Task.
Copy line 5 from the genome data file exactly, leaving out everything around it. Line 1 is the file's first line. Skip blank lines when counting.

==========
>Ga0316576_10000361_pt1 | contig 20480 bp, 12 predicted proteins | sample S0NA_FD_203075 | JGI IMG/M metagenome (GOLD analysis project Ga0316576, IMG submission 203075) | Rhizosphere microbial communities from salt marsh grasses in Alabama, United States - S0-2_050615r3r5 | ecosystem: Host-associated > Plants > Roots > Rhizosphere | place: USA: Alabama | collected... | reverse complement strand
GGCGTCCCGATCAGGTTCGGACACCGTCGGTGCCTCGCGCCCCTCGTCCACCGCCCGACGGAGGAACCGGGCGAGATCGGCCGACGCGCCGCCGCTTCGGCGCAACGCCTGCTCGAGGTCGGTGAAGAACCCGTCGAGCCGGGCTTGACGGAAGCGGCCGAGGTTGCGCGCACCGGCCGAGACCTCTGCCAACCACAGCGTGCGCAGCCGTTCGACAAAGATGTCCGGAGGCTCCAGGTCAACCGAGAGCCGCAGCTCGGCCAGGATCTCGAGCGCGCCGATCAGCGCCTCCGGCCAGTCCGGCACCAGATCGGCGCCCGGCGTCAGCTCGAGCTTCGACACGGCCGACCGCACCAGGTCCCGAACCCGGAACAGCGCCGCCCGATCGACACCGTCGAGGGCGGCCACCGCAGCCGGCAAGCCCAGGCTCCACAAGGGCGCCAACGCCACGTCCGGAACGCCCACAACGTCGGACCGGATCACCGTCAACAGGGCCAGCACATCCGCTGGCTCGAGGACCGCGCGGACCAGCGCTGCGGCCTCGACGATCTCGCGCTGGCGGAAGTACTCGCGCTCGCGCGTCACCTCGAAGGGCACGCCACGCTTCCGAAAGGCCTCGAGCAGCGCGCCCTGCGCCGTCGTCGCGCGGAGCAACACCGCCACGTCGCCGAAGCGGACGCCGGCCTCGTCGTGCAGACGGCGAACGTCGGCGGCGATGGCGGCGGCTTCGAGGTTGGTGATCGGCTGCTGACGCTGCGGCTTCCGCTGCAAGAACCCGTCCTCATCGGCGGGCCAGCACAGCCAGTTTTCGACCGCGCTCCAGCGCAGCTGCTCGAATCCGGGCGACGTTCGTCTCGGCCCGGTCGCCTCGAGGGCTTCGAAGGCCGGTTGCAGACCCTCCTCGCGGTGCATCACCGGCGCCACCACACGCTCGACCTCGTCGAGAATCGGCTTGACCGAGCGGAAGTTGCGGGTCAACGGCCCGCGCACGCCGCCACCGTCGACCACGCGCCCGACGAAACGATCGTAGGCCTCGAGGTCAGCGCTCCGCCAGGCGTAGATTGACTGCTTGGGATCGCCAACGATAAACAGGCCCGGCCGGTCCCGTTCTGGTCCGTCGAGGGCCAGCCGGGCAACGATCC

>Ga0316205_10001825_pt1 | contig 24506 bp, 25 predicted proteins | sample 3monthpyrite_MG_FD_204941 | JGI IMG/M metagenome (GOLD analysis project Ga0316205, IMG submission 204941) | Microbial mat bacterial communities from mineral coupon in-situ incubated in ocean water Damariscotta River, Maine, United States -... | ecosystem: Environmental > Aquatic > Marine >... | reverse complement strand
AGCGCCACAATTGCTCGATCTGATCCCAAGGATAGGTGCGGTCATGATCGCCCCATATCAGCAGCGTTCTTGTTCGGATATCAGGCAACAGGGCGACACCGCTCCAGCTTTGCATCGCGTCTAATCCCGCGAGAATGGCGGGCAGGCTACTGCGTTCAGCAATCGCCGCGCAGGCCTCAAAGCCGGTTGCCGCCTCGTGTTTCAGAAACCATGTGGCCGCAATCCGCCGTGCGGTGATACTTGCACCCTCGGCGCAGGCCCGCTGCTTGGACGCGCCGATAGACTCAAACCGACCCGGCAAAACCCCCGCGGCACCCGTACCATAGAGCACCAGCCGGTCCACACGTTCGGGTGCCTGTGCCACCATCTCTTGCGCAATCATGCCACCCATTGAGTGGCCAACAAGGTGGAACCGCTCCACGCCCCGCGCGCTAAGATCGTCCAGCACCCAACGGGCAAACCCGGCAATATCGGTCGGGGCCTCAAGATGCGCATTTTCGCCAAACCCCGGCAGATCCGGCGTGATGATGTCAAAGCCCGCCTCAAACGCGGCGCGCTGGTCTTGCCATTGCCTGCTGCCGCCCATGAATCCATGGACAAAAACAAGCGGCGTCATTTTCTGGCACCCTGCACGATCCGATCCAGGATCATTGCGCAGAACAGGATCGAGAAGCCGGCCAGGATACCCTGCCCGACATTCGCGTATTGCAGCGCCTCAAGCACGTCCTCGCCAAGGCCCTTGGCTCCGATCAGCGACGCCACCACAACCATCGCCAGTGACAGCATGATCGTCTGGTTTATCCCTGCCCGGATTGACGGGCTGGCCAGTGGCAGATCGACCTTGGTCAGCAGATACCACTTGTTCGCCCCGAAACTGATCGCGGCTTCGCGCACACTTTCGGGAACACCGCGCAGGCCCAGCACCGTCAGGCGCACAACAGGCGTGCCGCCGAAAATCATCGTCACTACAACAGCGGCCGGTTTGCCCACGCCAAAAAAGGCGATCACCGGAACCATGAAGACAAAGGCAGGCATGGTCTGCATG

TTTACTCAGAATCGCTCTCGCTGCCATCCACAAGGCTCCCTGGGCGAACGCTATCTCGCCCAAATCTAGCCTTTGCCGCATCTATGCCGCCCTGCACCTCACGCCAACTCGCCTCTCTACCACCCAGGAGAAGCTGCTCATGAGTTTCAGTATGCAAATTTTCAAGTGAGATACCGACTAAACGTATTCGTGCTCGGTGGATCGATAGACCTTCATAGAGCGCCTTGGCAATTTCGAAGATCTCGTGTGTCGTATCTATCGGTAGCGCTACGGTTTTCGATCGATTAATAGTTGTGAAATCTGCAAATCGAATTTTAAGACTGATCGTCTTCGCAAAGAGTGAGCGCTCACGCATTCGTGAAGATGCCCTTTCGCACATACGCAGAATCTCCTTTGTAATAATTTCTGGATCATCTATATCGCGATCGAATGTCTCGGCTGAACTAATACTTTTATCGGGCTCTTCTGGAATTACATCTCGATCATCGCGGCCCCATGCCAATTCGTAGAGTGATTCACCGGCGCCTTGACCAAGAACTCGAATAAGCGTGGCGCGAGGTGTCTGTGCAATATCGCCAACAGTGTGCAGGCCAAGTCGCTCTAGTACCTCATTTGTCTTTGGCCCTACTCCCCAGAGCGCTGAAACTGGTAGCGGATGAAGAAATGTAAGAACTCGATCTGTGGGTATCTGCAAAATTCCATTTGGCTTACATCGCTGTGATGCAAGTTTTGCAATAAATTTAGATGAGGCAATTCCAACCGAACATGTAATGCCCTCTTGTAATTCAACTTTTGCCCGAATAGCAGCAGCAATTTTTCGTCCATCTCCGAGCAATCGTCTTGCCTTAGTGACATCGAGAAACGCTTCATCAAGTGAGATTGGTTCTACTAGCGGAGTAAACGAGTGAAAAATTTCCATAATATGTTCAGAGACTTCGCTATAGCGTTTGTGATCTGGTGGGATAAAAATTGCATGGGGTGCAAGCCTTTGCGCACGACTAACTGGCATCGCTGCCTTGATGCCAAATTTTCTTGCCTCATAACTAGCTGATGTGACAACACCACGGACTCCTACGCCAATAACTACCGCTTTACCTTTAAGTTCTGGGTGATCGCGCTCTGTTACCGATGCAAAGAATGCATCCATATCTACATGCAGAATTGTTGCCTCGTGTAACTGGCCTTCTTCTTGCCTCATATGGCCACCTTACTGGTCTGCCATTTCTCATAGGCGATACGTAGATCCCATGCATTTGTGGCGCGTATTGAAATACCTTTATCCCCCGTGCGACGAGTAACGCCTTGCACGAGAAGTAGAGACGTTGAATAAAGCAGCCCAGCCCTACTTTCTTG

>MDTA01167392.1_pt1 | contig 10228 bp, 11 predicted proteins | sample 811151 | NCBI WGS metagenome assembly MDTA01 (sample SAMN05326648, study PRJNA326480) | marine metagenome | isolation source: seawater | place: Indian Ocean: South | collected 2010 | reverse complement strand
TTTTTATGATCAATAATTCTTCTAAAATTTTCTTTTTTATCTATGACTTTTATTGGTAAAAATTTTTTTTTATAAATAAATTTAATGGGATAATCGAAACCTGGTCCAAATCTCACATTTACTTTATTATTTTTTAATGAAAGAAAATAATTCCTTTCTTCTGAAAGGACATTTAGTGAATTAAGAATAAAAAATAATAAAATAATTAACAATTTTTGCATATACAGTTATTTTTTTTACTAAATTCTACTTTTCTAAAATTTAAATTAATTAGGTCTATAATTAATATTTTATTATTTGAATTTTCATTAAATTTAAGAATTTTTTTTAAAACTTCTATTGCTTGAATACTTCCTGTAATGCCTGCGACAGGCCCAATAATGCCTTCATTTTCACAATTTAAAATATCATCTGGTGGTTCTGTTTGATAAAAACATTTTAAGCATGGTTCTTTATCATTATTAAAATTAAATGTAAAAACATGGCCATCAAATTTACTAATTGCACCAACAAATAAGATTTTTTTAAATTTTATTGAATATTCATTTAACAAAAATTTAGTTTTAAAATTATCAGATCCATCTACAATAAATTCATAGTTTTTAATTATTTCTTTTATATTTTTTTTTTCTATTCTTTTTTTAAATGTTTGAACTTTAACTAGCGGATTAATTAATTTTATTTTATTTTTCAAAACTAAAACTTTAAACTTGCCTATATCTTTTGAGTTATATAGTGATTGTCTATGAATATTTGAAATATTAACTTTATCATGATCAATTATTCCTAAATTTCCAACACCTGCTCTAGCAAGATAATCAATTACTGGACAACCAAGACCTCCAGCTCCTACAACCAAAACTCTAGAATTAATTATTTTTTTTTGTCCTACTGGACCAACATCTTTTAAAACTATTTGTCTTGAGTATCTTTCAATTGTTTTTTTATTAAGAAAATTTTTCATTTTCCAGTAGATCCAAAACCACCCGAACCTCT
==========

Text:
TTTACTCAGAATCGCTCTCGCTGCCATCCACAAGGCTCCCTGGGCGAACGCTATCTCGCCCAAATCTAGCCTTTGCCGCATCTATGCCGCCCTGCACCTCACGCCAACTCGCCTCTCTACCACCCAGGAGAAGCTGCTCATGAGTTTCAGTATGCAAATTTTCAAGTGAGATACCGACTAAACGTATTCGTGCTCGGTGGATCGATAGACCTTCATAGAGCGCCTTGGCAATTTCGAAGATCTCGTGTGTCGTATCTATCGGTAGCGCTACGGTTTTCGATCGATTAATAGTTGTGAAATCTGCAAATCGAATTTTAAGACTGATCGTCTTCGCAAAGAGTGAGCGCTCACGCATTCGTGAAGATGCCCTTTCGCACATACGCAGAATCTCCTTTGTAATAATTTCTGGATCATCTATATCGCGATCGAATGTCTCGGCTGAACTAATACTTTTATCGGGCTCTTCTGGAATTACATCTCGATCATCGCGGCCCCATGCCAATTCGTAGAGTGATTCACCGGCGCCTTGACCAAGAACTCGAATAAGCGTGGCGCGAGGTGTCTGTGCAATATCGCCAACAGTGTGCAGGCCAAGTCGCTCTAGTACCTCATTTGTCTTTGGCCCTACTCCCCAGAGCGCTGAAACTGGTAGCGGATGAAGAAATGTAAGAACTCGATCTGTGGGTATCTGCAAAATTCCATTTGGCTTACATCGCTGTGATGCAAGTTTTGCAATAAATTTAGATGAGGCAATTCCAACCGAACATGTAATGCCCTCTTGTAATTCAACTTTTGCCCGAATAGCAGCAGCAATTTTTCGTCCATCTCCGAGCAATCGTCTTGCCTTAGTGACATCGAGAAACGCTTCATCAAGTGAGATTGGTTCTACTAGCGGAGTAAACGAGTGAAAAATTTCCATAATATGTTCAGAGACTTCGCTATAGCGTTTGTGATCTGGTGGGATAAAAATTGCATGGGGTGCAAGCCTTTGCGCACGACTAACTGGCATCGCTGCCTTGATGCCAAATTTTCTTGCCTCATAACTAGCTGATGTGACAACACCACGGACTCCTACGCCAATAACTACCGCTTTACCTTTAAGTTCTGGGTGATCGCGCTCTGTTACCGATGCAAAGAATGCATCCATATCTACATGCAGAATTGTTGCCTCGTGTAACTGGCCTTCTTCTTGCCTCATATGGCCACCTTACTGGTCTGCCATTTCTCATAGGCGATACGTAGATCCCATGCATTTGTGGCGCGTATTGAAATACCTTTATCCCCCGTGCGACGAGTAACGCCTTGCACGAGAAGTAGAGACGTTGAATAAAGCAGCCCAGCCCTACTTTCTTG